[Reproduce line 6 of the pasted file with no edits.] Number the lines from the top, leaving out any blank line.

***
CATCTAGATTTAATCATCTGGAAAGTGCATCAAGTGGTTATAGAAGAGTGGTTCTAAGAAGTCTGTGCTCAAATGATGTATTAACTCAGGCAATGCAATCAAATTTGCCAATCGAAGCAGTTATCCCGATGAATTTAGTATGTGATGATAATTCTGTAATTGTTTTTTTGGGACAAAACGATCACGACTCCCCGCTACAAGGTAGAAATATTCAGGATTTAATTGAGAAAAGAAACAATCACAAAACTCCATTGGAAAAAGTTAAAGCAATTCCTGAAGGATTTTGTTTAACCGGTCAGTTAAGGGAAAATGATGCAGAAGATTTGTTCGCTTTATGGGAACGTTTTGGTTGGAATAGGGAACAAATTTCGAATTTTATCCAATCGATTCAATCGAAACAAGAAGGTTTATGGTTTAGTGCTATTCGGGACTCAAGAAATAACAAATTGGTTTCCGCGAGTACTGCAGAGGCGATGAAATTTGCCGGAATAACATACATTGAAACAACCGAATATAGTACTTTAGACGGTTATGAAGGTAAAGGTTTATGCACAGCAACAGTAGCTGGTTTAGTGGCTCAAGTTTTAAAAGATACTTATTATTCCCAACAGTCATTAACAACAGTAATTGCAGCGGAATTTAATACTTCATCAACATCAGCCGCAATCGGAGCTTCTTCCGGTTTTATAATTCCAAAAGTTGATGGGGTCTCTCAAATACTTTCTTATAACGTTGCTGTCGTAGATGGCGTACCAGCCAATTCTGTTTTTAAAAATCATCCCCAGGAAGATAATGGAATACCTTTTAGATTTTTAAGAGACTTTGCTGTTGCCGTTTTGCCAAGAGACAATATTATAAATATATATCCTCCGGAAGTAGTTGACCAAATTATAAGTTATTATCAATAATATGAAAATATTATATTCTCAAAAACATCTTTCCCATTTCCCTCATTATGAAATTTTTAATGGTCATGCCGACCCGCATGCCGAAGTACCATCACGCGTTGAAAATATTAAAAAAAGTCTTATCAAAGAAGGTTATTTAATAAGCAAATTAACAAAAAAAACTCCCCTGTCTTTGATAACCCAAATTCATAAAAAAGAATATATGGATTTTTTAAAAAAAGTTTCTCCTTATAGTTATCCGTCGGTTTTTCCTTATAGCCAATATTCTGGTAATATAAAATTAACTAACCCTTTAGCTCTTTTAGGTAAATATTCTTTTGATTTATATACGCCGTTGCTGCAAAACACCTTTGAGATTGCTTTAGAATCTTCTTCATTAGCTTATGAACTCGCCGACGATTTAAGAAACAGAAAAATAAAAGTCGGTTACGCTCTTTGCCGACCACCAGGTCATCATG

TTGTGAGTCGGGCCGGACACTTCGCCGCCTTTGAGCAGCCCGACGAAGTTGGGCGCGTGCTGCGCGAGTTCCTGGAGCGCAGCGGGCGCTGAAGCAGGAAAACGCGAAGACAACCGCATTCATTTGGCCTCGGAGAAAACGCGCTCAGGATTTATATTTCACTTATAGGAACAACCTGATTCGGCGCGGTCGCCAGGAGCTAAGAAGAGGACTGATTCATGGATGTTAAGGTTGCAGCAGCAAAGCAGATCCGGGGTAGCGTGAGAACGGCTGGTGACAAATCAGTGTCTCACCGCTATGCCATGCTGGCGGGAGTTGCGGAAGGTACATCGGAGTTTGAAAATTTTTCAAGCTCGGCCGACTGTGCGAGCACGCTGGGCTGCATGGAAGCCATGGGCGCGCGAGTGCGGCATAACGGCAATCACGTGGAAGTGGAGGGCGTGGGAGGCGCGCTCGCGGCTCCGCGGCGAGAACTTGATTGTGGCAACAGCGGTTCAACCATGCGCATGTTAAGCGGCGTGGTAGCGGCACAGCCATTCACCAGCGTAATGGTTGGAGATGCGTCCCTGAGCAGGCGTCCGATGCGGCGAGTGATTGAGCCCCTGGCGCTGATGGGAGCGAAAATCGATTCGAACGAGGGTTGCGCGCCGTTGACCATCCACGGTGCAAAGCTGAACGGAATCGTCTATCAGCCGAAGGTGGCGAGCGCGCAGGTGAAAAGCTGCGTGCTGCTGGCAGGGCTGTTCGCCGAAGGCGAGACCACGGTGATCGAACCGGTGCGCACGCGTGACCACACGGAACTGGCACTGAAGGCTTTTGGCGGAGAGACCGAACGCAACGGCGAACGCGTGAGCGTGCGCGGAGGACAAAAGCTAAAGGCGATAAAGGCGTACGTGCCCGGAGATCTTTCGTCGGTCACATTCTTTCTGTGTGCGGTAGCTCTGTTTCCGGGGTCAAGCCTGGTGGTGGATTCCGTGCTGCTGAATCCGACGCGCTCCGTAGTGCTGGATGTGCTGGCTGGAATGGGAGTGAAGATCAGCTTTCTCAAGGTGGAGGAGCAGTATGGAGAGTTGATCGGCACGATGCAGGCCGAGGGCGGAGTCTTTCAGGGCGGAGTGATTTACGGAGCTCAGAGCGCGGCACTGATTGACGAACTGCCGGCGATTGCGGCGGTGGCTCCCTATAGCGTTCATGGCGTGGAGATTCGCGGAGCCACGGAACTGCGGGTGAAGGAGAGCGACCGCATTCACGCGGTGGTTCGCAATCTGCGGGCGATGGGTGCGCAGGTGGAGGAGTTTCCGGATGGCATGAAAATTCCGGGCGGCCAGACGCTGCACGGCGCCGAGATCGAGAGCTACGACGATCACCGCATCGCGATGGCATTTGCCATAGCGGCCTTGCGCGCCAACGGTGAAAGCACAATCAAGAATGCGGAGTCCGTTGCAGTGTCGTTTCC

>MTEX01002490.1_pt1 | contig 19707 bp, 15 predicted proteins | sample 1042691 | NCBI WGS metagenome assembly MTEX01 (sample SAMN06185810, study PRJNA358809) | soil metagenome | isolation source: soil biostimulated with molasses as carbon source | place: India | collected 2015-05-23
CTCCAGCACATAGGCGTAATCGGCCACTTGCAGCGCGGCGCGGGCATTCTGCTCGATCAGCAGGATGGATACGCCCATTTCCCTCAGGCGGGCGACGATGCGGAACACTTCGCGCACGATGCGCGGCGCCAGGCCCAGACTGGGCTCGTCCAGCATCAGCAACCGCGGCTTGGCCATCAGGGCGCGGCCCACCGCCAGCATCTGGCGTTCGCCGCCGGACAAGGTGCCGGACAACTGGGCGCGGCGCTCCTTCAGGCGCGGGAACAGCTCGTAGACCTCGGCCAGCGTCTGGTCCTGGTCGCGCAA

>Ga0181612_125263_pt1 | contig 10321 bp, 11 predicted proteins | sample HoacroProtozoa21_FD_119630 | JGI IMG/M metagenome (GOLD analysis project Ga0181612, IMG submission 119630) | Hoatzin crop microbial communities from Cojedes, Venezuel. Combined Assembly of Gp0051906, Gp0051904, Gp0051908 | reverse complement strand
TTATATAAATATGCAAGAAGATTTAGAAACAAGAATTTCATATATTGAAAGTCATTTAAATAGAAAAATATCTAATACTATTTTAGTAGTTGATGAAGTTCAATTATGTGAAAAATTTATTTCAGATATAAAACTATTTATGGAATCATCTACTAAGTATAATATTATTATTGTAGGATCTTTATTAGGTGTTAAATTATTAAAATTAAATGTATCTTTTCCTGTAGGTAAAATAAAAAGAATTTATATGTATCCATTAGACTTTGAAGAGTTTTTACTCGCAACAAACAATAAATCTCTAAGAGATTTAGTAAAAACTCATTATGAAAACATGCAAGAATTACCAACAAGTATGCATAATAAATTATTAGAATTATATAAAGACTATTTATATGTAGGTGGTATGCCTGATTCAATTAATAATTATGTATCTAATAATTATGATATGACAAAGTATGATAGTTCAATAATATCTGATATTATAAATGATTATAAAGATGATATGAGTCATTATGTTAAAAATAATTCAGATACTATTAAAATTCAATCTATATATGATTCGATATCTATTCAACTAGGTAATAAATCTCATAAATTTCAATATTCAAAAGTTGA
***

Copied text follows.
TTATATAAATATGCAAGAAGATTTAGAAACAAGAATTTCATATATTGAAAGTCATTTAAATAGAAAAATATCTAATACTATTTTAGTAGTTGATGAAGTTCAATTATGTGAAAAATTTATTTCAGATATAAAACTATTTATGGAATCATCTACTAAGTATAATATTATTATTGTAGGATCTTTATTAGGTGTTAAATTATTAAAATTAAATGTATCTTTTCCTGTAGGTAAAATAAAAAGAATTTATATGTATCCATTAGACTTTGAAGAGTTTTTACTCGCAACAAACAATAAATCTCTAAGAGATTTAGTAAAAACTCATTATGAAAACATGCAAGAATTACCAACAAGTATGCATAATAAATTATTAGAATTATATAAAGACTATTTATATGTAGGTGGTATGCCTGATTCAATTAATAATTATGTATCTAATAATTATGATATGACAAAGTATGATAGTTCAATAATATCTGATATTATAAATGATTATAAAGATGATATGAGTCATTATGTTAAAAATAATTCAGATACTATTAAAATTCAATCTATATATGATTCGATATCTATTCAACTAGGTAATAAATCTCATAAATTTCAATATTCAAAAGTTGA